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The shooting schedule included fifteen days in Philadelphia for exterior scenes, and for the interior of the Duke & Duke Christmas party, which was located at the Fidelity Bank Building on Broad Street. Other locations in Philadelphia include Rittenhouse Square, Independence Hall, a street of restored townhouses in Center City for the exteriors of "Louis Winthorpe III's" house, and the Community College of Philadelphia for the exteriors of the police station. New York City locations, which were shot in January and February 1983, include the Park Avenue Armory for the Heritage Club, the Duke & Duke office interiors, and an Upper East Side residence, which was used for the interiors of Winthorpe's house. The apartment of Ophelia, Barney's Pawn Shop, and the interiors of the police station were all shot in New York City, even though they had Philadelphia locations in the context of the film.
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(at around 1h 45 mins) In the German dubbed version, after the official Crop Report was presented by the farming minister and trading restarts, Eddie Murphy is dubbed several times saying "Sie wollen kaufen?" which means "you want to buy?". That is obviously a translation error, as Winthorpe and Valentine have been short selling Orange Juice contracts in the beginning and at that point were buying them back at a lower price to close their positions.
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Sir John Gielgud and Ronnie Barker were offered the role of Coleman the butler.
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(at around 1h 30 mins) While disguised as Lionel, a Rastafarian, Louis makes mention of Haile Selassie who was emperor of Ethiopia for 44 years and is considered one of the fathers of the Rastafari religion.
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(at around 1h 50 mins) The Sailboat Louis and Ophelia are on at the end is a Nautical Development 56 foot boat called "Tandemeer" which is still sailing in the Caribbean today.
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The building used for the exterior of Duke & Duke Commodities Brokers is located at 123 South Broad Street in Philadelphia, Pennsylvania. As of February 2014, it is a Wells Fargo Bank.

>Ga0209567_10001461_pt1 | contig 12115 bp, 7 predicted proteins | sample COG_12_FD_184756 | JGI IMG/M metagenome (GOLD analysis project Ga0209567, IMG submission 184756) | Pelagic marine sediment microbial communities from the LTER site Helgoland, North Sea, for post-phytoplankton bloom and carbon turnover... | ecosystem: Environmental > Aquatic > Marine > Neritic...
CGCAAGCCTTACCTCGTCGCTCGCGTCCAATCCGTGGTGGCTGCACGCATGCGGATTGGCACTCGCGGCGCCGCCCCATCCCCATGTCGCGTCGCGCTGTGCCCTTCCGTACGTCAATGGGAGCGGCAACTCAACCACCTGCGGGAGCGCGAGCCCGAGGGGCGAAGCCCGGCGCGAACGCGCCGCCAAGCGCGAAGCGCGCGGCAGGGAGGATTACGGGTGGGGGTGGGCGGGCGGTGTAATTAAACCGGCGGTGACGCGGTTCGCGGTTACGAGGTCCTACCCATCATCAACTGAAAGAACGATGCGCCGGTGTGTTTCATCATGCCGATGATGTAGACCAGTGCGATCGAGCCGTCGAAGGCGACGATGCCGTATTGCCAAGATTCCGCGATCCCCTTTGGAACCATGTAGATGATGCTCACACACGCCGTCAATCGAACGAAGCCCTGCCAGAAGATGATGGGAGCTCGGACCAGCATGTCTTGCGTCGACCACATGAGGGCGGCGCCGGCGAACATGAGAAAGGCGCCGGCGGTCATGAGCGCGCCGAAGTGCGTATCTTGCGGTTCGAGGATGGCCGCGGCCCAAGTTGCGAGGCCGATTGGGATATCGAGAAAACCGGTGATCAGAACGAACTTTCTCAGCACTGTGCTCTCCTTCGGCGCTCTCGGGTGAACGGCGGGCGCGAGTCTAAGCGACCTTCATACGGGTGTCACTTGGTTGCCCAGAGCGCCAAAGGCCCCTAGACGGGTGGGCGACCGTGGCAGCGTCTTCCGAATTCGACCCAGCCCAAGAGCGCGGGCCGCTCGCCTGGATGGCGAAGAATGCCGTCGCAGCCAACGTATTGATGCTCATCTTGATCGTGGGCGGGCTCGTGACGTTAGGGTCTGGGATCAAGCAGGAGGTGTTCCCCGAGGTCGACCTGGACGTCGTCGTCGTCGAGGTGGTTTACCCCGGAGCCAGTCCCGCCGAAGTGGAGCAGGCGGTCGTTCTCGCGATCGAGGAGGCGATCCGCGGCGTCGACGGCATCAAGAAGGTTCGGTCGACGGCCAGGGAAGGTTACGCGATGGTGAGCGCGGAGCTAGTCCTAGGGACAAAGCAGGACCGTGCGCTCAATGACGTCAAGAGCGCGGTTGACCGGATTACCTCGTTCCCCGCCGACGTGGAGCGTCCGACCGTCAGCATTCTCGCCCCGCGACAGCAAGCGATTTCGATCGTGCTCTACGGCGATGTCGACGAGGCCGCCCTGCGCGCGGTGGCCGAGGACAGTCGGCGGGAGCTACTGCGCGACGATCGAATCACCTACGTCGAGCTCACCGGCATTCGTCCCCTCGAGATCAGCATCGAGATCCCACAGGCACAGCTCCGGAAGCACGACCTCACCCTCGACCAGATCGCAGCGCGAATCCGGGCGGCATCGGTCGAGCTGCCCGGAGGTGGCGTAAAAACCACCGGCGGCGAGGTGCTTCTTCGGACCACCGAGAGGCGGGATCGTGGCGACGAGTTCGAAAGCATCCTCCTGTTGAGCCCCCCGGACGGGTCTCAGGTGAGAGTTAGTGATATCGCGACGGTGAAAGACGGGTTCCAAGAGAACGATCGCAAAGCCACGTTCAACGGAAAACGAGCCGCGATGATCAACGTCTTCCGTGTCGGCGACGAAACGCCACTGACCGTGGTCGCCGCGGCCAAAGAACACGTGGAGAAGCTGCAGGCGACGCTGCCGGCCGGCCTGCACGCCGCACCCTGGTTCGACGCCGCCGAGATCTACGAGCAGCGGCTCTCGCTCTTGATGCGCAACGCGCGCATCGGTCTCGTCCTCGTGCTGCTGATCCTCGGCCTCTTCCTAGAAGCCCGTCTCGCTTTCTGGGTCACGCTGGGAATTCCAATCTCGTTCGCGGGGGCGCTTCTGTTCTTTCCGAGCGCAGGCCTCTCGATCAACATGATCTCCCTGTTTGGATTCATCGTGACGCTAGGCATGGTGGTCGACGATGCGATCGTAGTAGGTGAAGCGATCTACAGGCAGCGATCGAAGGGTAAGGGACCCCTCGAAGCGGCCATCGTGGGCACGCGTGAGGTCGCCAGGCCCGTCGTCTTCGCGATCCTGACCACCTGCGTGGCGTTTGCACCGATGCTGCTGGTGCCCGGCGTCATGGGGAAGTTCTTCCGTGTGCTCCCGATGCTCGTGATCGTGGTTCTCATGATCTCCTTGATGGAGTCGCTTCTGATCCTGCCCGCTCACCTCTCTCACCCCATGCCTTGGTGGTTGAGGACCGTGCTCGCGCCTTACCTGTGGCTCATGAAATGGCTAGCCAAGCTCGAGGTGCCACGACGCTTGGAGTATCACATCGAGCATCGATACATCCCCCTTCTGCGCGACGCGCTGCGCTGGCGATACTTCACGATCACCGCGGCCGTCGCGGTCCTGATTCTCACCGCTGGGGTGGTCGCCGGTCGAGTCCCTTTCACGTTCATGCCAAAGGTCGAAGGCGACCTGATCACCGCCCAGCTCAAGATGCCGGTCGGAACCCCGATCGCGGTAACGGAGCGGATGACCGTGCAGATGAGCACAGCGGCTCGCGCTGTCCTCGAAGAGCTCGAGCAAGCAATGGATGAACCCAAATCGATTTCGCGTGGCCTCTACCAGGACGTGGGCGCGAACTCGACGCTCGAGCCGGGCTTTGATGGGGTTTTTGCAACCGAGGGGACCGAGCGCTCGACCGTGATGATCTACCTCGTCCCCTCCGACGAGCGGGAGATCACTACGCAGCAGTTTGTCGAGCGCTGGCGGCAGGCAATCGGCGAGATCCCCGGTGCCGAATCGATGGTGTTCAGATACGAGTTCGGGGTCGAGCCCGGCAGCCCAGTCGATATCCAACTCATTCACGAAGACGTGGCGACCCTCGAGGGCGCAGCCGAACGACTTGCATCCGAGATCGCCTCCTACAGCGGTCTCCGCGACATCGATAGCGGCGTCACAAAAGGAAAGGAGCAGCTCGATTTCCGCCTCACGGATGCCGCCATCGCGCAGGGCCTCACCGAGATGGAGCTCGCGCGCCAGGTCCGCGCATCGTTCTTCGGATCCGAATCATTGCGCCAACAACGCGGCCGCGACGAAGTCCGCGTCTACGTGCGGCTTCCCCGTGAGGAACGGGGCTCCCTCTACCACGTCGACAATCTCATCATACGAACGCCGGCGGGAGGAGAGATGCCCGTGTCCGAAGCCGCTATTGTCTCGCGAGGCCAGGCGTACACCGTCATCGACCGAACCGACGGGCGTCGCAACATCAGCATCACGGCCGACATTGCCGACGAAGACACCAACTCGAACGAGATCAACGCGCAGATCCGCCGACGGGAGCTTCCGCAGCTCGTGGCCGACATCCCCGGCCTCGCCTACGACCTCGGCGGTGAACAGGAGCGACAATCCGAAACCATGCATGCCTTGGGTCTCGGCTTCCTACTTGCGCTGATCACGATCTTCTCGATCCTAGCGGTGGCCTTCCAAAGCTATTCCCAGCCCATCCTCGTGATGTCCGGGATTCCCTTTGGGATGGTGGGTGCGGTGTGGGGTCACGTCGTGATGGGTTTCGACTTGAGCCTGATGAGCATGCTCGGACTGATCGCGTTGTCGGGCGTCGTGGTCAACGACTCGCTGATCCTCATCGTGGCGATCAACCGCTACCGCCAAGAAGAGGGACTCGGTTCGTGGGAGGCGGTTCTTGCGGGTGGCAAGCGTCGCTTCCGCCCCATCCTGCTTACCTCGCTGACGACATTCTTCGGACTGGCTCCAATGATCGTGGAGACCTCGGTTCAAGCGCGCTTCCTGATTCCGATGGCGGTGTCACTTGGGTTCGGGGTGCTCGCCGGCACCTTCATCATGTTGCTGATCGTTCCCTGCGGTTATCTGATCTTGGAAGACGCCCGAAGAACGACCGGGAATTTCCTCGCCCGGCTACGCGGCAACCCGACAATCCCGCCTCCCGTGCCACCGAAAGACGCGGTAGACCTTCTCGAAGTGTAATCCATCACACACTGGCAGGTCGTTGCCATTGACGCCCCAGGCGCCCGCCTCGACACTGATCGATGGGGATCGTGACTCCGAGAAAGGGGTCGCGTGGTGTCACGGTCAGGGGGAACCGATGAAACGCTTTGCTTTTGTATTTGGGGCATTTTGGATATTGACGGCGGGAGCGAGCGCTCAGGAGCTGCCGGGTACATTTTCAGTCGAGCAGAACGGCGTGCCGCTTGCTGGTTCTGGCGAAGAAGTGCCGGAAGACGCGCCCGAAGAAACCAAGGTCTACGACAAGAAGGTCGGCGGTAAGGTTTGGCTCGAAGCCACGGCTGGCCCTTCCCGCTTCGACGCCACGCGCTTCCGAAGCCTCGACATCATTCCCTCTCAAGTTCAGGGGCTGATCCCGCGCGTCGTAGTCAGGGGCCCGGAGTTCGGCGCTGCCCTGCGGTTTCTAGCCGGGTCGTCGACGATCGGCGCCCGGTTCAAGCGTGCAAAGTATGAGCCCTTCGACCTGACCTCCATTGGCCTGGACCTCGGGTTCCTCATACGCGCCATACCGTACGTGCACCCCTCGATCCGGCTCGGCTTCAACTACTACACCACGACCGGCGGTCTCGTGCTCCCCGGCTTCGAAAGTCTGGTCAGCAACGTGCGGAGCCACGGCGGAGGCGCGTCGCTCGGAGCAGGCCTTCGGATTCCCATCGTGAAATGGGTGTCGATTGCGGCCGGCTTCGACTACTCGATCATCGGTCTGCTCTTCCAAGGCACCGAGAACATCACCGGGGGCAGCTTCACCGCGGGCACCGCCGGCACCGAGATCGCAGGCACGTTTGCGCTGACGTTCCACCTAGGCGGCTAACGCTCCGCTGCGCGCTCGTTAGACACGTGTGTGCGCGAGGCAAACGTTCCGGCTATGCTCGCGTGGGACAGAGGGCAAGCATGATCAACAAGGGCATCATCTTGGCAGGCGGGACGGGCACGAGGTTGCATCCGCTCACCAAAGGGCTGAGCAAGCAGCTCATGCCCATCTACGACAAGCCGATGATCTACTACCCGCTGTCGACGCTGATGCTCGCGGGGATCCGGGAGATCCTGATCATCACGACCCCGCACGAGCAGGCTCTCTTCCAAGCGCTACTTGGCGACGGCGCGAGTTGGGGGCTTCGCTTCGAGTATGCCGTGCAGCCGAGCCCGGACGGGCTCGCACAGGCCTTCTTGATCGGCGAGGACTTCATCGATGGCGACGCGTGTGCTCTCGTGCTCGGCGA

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On the train near the end of the movie the same song is playing in every scene in the bar car.
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Ray Milland was the first choice for the role of Mortimer Duke.
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Randolph Duke has a picture of Ronald Reagan on his side of the Dukes' shared desk, while Mortimer has a picture of Richard Nixon. Bryan Clark who portrayed Stock Exchange Official #2 has often played former President Ronald Reagan.
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(at around 37 mins) One of the portraits in the Heritage Club seen as Winthrope is being led out by security is J.P. Morgan identifiable by his large nose caused by a chronic skin disease called rosacea.
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Included among the American Film Institute's 2000 list of the 500 movies nominated for the Top 100 Funniest American Movies.
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The first of two movies in which characters played by Dan Aykroyd and Jamie Lee Curtis start off as strangers and go on to become lovers. The other is My Girl (1991).
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Former Senator Al Franken, former writer and cast member on Saturday Night Live (1975), and his partner, fellow writer and cast member Tom Davis play the baggage handlers on the train.
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(at around 1h 40 mins) When all the male traders in the bathroom hear the bell and rush out, not one pauses in the slightest to wash their hands.
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Loosely based on the 1954 British satirical film Man with a Million (1954), which starred Gregory Peck.
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(at around 56 mins) When explaining how their business works we can see a portrait of the Marquis De Lafayette over the right shoulder of Randolph Duke.
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Final acting role of Ralph Clanton (Official #1).
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Clarence Beeks shares his name with a jazz musician, who recorded under the name "King Pleasure".
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Tony Sherer, who plays Winthorpe's friend Phillip (the one who says they "need a fourth for squash"), ended up teaching Drama and English at the same private grade school attended by Bryce Dallas Howard.
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Casting Jim Belushi was a bit of stunt casting of course. John Belushi and Dan Aykroyd co-starred in John Landis' last big movie; The Blues Brothers (1980). This would be Jim Belushi and Aykroyd's only film together; in spite of John's long association with Aykroyd. John Belushi died in 82, just a year before this movie came out; and would have likely played the Billy Ray Valentine part of he had not passed away. Just like he would have played the Venkman character in Ghostbusters (1984); also slotted for him.
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This is the infamous movie where hitman/spy Paul Gleason gets raped by a gorilla.
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Film debut of Arleen Sorkin (Woman At Party).
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Cast includes one Oscar winner: Don Ameche and four Oscar nominees: Dan Aykroyd, Eddie Murphy, Ralph Bellamy and Denholm Elliott.